be wet with dew for several hours even without irrigation. The irrigation should be
terminated sometime during the following morning, so that the trees will dry off
thoroughly before the following night. This will interrupt the development of the
fungus disease organisms.
Excessive irrigation must be avoided. Weekly applications of irrigation water,
no matter how economically they are applied, are detrimental. Frequent irrigations
unnecessarily encourage the development of fungus diseases and are highly detrimental
to fruit quality, both internal and external. When an application is made, it should
be done with 1.5 to 2.5 inches so that the water needs of the tree will be adequately
supplied for several weeks. Usually no more than five or six applications per year
are needed, even in dry years.
If a grove must be sprayed and also needs irrigation, irrigate thoroughly first,
then spray. This avoids washing off the deposits of pesticides which have been
placed on the trees at considerable cost.
Cultivation.- Cultivation is beneficial only through control of weeds, and
should be held to a minimum. Clean cultivation as required to control weeds in late
fall, winter, and during the spring drought period will conserve soil moisture,
eliminate fire hazard, make the grove slightly warmer on cold nights, and facilitate
harvesting operations. Cultivation, mowing, or chopping during the summer may be
necessary to permit effective spraying, or even effective inspection of the grove.
Minimum cultivation of perhaps two times during the dry season and one additional
time during the summer to facilitate spraying would be just as satisfactory as any
other cultivation procedure and would be most economical.
Young, non-bearing trees must be relieved of serious competition from weeds and
from the hazard of foot rot infection during the summer growing season, either by
cultivation or by herbicides. The use of herbicides is new and cannot be adequately
discussed in this article. Several useful herbicides are recommended in Extension
Circular 303. Federal approval for the use of several others is hoped for in the
near future. For economical grove operation, growers should keep themselves
thoroughly informed on the latest developments in this field. Growth of weeds or
other cover crops in the middles between young trees is beneficial in reducing wind
erosion and sandblasting, particularly during the spring.
Grove Heating.- Cheap fruit will not pay much of a grove heating bill. However,
in case of a generally severe freeze, fruit might no longer be cheap. Also, growers
would be well advised to protect themselves against loss of bearing surface, since as
noted above, the only possible way to obtain an income from a grove operation is by
selling fruit. Generalized recommendations would indicate that for fruit protection,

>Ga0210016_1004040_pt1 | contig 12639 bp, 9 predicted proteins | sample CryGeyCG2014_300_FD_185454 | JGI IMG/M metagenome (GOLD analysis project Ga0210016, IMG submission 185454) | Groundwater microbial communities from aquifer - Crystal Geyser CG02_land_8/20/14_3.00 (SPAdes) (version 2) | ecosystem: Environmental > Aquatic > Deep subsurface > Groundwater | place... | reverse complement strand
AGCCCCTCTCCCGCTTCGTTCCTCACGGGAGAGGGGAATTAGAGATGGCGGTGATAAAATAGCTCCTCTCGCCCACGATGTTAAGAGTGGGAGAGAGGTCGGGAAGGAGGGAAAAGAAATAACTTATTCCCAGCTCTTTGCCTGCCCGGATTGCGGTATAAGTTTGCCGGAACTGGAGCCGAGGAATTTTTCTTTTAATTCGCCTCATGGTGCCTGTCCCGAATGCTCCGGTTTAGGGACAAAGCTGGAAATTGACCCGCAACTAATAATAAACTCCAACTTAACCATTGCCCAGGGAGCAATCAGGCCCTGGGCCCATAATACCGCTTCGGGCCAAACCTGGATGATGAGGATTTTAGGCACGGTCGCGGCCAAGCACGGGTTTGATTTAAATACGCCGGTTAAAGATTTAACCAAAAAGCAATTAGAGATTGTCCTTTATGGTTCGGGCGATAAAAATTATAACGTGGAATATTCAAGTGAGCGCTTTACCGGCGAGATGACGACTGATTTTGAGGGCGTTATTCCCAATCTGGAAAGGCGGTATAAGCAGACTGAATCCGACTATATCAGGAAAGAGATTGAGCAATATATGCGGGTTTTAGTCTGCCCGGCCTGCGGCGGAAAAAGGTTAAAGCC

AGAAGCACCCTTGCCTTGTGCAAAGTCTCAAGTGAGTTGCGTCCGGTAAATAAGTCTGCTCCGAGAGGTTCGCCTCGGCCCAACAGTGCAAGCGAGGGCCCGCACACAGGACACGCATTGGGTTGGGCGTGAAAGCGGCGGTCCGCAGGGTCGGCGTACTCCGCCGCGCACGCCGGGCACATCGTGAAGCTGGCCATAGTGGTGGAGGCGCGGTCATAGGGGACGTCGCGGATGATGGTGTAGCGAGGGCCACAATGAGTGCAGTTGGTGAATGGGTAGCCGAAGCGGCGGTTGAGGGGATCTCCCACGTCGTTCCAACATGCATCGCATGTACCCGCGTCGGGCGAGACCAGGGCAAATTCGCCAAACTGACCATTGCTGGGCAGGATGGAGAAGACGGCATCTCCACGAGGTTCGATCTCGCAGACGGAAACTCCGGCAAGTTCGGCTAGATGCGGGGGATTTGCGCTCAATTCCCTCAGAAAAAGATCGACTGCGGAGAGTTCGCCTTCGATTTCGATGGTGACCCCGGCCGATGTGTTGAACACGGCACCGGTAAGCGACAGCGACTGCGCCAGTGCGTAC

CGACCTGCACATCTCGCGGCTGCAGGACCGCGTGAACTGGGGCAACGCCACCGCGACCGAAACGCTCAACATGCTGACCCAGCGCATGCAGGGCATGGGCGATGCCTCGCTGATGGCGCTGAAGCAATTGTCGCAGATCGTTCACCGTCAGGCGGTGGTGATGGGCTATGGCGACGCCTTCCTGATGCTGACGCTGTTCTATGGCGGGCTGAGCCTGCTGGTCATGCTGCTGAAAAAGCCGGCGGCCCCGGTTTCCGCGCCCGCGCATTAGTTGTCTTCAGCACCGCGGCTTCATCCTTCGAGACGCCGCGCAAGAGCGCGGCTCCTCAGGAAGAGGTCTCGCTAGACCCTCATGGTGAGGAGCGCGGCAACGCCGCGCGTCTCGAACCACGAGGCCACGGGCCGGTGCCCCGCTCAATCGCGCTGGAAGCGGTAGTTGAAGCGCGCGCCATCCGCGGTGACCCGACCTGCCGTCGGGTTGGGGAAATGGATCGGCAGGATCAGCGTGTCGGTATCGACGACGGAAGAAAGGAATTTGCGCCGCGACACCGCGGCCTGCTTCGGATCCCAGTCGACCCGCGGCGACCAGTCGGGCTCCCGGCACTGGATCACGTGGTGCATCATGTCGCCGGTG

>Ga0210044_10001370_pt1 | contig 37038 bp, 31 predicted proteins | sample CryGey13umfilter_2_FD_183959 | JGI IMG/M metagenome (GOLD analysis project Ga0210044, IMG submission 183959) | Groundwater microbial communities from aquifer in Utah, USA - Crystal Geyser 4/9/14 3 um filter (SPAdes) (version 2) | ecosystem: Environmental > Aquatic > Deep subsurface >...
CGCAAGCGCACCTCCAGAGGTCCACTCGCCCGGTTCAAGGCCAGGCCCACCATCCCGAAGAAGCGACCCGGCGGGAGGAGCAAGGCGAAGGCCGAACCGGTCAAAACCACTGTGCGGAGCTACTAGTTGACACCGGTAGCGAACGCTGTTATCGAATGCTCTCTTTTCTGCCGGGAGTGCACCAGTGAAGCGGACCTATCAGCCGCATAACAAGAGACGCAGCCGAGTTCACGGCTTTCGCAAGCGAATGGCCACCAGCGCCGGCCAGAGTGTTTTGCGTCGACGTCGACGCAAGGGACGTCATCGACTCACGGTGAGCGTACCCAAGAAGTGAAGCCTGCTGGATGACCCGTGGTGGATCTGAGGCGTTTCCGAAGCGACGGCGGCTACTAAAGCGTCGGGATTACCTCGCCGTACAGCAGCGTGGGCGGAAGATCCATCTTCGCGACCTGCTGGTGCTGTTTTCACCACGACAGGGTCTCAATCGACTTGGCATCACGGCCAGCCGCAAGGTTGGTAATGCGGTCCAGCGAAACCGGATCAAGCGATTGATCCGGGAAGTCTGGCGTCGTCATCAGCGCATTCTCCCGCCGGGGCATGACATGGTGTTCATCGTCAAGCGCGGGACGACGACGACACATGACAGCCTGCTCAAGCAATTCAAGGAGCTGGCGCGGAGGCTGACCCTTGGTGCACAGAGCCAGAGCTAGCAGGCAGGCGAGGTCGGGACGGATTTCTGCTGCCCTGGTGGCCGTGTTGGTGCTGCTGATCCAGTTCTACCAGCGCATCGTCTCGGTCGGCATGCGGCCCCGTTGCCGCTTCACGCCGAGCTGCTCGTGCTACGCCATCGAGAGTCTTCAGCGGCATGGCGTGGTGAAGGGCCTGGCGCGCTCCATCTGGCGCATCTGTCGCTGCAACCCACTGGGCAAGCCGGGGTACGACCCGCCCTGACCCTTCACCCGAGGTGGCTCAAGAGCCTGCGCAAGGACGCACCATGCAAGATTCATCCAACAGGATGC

firing should be considered if the temperature is predicted to fall below 280 for
four hours or more, and firing for protection of the tree is indicated if a few
hours below 240 is predicted. See Extension Circular 287 for more details about
the time to light heaters.
Replanting of Vacant Spaces.- Nursery trees today are not in short supply.
Fixed costs per acre are much the same, whether a grove has no skips or many skips.
Replanting in vacant spaces has always been a good idea, since eventually the
yield per acre will be almost directly proportional to the number of healthy trees
present. While it is too late now to increase production in the next few years by
replanting skips, the present economic conditions emphasize how important this
consideration is over the long-run. Nothing but the highest quality, virus-free
trees should be used and all replants should be of the same variety as the
balance of the block.
Pruning.- Hedging and topping of bearing groves should be continued. Hedging
facilitates the movement of equipment in the grove and facilitates effective spray-
ing. Topping tall trees eliminates the difficult and expensive operation of spray-
ing into the tops and also makes for lower cost of harvesting. Both operations
usually result in improved fruit size and color in tangerines, and increased fruit
size in grapefruit, thus improving pack-out.
Ideally, the removal of all deadwood is desirable for disease control, but
this operation appears to be uneconomic due to high cost of wages. Watersprouts
need not be removed from the center of the tree. They may produce fruit if not
Hedging and topping should be done before crowding occurs. Then only light
cutting is required, little crop loss results, and brush removal is not a serious
problem. Hedging or topping of tall, crowded trees is very expensive, and appre-
ciable reduction of the next crop can usually be expected. Light frequent pruning
is better than severe pruning at intervals of several years.